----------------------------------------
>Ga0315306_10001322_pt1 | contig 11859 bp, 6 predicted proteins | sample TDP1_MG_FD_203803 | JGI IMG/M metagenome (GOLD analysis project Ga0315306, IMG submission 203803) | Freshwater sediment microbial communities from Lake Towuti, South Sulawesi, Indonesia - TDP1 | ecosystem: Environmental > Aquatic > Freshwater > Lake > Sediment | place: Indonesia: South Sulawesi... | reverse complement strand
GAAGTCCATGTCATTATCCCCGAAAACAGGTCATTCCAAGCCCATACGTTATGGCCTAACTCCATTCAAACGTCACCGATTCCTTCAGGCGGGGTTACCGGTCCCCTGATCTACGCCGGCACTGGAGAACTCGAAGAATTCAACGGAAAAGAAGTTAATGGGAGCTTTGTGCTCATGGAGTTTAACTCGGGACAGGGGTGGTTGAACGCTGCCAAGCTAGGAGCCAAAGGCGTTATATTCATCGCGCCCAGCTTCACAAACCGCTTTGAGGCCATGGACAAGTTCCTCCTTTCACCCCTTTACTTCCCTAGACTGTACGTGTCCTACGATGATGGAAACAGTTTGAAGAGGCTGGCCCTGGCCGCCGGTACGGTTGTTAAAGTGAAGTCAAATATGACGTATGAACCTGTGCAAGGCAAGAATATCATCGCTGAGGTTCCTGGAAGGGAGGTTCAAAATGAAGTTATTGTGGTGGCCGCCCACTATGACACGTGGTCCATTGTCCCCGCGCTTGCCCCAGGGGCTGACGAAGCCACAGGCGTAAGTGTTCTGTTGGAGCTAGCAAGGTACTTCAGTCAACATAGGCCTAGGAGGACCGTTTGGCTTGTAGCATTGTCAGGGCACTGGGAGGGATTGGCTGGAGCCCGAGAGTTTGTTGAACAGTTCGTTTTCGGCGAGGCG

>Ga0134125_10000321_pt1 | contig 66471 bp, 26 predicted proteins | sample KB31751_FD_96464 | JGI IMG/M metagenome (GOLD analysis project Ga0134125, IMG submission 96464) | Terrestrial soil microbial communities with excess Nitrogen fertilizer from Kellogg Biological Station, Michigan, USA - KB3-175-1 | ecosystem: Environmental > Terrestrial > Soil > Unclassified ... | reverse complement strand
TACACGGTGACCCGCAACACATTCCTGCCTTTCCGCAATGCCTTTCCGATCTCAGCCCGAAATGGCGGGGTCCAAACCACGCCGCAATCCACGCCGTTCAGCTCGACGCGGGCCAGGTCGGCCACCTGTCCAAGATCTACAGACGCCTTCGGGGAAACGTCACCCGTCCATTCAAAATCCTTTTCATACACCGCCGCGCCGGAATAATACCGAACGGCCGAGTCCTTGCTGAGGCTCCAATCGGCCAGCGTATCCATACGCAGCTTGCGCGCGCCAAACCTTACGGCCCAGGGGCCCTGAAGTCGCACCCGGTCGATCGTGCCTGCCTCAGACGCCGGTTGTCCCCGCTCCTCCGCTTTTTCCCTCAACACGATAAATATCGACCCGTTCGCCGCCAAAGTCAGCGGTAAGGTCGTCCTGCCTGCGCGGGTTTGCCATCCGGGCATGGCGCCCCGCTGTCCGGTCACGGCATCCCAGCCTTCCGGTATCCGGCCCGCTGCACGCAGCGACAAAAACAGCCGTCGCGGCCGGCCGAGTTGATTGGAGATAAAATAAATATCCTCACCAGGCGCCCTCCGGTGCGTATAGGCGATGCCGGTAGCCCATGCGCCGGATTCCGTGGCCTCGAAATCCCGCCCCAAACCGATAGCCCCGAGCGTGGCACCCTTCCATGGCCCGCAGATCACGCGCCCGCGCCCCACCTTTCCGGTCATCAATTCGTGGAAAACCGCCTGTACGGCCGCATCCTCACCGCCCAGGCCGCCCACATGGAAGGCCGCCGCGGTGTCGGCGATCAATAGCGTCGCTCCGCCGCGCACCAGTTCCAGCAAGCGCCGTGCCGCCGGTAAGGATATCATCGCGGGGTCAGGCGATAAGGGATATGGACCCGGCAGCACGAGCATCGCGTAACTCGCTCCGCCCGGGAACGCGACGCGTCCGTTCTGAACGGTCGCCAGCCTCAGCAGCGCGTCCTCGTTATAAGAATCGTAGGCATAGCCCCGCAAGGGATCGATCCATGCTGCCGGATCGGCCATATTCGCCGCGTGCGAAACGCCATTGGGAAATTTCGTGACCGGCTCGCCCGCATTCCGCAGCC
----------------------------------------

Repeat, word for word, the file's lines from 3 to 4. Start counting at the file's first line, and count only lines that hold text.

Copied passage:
>Ga0134125_10000321_pt1 | contig 66471 bp, 26 predicted proteins | sample KB31751_FD_96464 | JGI IMG/M metagenome (GOLD analysis project Ga0134125, IMG submission 96464) | Terrestrial soil microbial communities with excess Nitrogen fertilizer from Kellogg Biological Station, Michigan, USA - KB3-175-1 | ecosystem: Environmental > Terrestrial > Soil > Unclassified ... | reverse complement strand
TACACGGTGACCCGCAACACATTCCTGCCTTTCCGCAATGCCTTTCCGATCTCAGCCCGAAATGGCGGGGTCCAAACCACGCCGCAATCCACGCCGTTCAGCTCGACGCGGGCCAGGTCGGCCACCTGTCCAAGATCTACAGACGCCTTCGGGGAAACGTCACCCGTCCATTCAAAATCCTTTTCATACACCGCCGCGCCGGAATAATACCGAACGGCCGAGTCCTTGCTGAGGCTCCAATCGGCCAGCGTATCCATACGCAGCTTGCGCGCGCCAAACCTTACGGCCCAGGGGCCCTGAAGTCGCACCCGGTCGATCGTGCCTGCCTCAGACGCCGGTTGTCCCCGCTCCTCCGCTTTTTCCCTCAACACGATAAATATCGACCCGTTCGCCGCCAAAGTCAGCGGTAAGGTCGTCCTGCCTGCGCGGGTTTGCCATCCGGGCATGGCGCCCCGCTGTCCGGTCACGGCATCCCAGCCTTCCGGTATCCGGCCCGCTGCACGCAGCGACAAAAACAGCCGTCGCGGCCGGCCGAGTTGATTGGAGATAAAATAAATATCCTCACCAGGCGCCCTCCGGTGCGTATAGGCGATGCCGGTAGCCCATGCGCCGGATTCCGTGGCCTCGAAATCCCGCCCCAAACCGATAGCCCCGAGCGTGGCACCCTTCCATGGCCCGCAGATCACGCGCCCGCGCCCCACCTTTCCGGTCATCAATTCGTGGAAAACCGCCTGTACGGCCGCATCCTCACCGCCCAGGCCGCCCACATGGAAGGCCGCCGCGGTGTCGGCGATCAATAGCGTCGCTCCGCCGCGCACCAGTTCCAGCAAGCGCCGTGCCGCCGGTAAGGATATCATCGCGGGGTCAGGCGATAAGGGATATGGACCCGGCAGCACGAGCATCGCGTAACTCGCTCCGCCCGGGAACGCGACGCGTCCGTTCTGAACGGTCGCCAGCCTCAGCAGCGCGTCCTCGTTATAAGAATCGTAGGCATAGCCCCGCAAGGGATCGATCCATGCTGCCGGATCGGCCATATTCGCCGCGTGCGAAACGCCATTGGGAAATTTCGTGACCGGCTCGCCCGCATTCCGCAGCC